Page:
30 March 2015
Gold Falls 1 Pct as Yellen Signals US Rate Hike on Track
(Reuters) - Gold dropped for a second straight session on Monday, slipping further from a three-week high, as the dollar climbed after Federal Reserve Chair Janet Yellen signaled the U.S. central bank may be on course to raise interest rates later this year.
Bullion may be set to give up recent gains fueled by the Fed's March policy statement that it was prepared to move more slowly in hiking U.S. rates than the market expected. The metal rose for seven consecutive sessions after the Fed's meeting this month in its longest rally since 2012.
On Friday, Yellen said an increase in the Fed's benchmark rate "may well be warranted later this year" given sustained improvement in U.S. economic conditions.
"Yellen's latest comments might just change the course of gold and cause a downward movement in the price from hereon," said Howie Lee, analyst at Phillip Futures, who sees gold dropping to as low as $1,180.
Spot gold fell as much as 1 percent to $1,186.75 an ounce and was off 0.9 percent at $1,188.65 by 0732 GMT. It touched $1,219.40 on Thursday, its loftiest since March 2.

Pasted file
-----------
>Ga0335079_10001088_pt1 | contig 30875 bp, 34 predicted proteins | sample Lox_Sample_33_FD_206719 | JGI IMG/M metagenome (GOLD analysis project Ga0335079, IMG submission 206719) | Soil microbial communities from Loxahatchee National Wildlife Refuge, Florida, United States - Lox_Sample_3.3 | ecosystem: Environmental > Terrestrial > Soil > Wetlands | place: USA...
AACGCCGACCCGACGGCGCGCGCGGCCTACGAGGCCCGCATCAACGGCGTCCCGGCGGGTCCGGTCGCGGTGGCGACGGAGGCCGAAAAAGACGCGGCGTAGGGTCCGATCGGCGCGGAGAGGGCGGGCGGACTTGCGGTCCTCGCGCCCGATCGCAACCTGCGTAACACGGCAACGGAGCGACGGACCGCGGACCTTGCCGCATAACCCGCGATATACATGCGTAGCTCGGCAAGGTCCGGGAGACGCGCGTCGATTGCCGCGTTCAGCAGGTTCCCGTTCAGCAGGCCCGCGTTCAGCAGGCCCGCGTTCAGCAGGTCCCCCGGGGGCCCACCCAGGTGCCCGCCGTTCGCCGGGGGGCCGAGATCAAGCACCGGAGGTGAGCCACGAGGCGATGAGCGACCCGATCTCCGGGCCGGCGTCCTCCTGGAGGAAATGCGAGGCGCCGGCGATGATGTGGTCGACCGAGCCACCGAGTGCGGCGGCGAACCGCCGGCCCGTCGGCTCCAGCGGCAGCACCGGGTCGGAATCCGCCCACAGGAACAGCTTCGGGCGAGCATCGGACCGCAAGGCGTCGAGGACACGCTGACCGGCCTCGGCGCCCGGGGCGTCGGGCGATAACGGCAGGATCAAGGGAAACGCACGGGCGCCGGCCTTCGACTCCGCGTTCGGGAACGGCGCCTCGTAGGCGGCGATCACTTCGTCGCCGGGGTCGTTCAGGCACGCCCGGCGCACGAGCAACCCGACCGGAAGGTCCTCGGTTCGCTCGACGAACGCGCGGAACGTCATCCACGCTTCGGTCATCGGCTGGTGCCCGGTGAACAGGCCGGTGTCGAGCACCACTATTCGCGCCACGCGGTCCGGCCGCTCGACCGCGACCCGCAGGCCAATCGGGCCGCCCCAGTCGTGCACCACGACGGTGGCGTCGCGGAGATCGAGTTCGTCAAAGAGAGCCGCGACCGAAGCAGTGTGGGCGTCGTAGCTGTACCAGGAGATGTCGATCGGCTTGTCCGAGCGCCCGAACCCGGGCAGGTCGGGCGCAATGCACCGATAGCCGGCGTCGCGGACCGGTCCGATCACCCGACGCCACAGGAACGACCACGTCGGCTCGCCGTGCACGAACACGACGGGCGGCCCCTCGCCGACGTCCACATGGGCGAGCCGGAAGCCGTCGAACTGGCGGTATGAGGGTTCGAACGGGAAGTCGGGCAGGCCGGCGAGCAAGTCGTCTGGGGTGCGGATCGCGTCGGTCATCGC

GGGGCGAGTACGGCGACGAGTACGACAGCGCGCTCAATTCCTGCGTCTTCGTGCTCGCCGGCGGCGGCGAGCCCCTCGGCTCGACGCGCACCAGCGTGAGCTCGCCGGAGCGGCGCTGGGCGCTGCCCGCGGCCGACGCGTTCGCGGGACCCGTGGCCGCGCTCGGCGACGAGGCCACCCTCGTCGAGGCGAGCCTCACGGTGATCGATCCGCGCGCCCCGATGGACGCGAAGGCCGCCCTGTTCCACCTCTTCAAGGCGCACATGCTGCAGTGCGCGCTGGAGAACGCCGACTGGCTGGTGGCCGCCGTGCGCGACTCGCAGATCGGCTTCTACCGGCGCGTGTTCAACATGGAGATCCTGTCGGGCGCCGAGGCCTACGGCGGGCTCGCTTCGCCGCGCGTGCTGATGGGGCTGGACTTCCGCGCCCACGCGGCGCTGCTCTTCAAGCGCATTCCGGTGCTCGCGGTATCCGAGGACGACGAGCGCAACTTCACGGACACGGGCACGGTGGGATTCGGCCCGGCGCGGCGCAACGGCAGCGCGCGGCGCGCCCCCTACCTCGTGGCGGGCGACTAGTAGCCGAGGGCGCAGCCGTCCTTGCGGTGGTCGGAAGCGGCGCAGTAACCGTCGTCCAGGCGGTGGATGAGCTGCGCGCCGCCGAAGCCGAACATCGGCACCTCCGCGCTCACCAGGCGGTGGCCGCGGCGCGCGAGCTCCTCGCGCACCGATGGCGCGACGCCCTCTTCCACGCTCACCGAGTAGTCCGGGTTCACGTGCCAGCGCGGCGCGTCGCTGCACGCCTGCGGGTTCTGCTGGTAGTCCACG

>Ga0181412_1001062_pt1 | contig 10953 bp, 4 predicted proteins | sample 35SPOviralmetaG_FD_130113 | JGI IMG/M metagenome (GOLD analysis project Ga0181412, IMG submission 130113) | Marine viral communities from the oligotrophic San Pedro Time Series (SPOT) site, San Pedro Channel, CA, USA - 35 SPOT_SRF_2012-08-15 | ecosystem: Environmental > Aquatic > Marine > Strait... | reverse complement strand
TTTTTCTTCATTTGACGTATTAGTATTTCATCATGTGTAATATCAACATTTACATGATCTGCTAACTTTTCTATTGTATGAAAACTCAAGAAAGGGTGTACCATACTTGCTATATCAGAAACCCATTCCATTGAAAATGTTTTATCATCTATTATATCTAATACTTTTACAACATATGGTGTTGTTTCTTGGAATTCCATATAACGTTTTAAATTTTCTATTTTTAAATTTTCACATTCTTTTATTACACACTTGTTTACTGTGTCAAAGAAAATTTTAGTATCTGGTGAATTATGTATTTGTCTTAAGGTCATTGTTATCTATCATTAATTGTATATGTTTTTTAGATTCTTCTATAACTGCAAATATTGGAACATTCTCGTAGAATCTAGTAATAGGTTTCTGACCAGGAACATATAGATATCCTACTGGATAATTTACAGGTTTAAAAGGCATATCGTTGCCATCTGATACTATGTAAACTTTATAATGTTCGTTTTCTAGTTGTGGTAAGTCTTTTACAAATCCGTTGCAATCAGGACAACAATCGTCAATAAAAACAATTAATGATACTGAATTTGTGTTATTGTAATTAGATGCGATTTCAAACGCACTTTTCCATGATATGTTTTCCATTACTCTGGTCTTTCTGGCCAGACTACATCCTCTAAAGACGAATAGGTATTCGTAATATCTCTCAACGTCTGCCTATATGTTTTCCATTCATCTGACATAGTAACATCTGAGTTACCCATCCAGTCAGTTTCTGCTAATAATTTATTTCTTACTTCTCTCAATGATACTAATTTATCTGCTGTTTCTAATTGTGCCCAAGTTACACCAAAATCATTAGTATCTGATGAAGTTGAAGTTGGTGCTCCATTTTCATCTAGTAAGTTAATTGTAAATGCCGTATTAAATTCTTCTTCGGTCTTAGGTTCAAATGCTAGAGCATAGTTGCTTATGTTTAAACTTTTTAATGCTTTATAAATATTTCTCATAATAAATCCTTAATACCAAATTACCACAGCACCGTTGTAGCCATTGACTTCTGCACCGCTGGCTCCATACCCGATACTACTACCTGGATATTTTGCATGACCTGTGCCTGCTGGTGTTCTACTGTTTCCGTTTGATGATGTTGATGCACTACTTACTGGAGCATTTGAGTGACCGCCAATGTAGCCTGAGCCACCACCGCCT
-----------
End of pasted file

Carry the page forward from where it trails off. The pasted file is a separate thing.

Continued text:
Bullion is headed for a second consecutive monthly drop in March as a looming U.S. rate hike dims the appeal of a non-interest bearing asset.
U.S. gold for April delivery dropped 1 percent to $1,187.90 per ounce as the dollar rose against the euro and a basket of major currencies.
But analysts agree that the Fed will be anything but aggressive in its rate hike path, with many looking at the first rate increase happening in September instead of June as they predicted earlier.
"Given falling oil prices and slowing growth globally they cannot afford to raise rates too early so I think the first rate hike will happen in September," said Lee at Phillip Futures.
Mizuho Bank said Yellen's latest remarks showed the Fed remained "delicately determined" with regard to raising rates.
"Yellen was decidedly non-aggressive on her views of the underlying, residual slack from the financial crisis that requires a gradual move up in equilibrium real Fed rates," the bank said in a note.
Investors were also keeping an eye on tensions in Yemen which aided gold's climb last week. Yemeni fighters loyal to the Saudi-backed President Abd-Rabbu Mansour Hadi clashed with Iranian-allied Houthi fighters on Sunday in Aden, the absent leader's last major foothold in the country.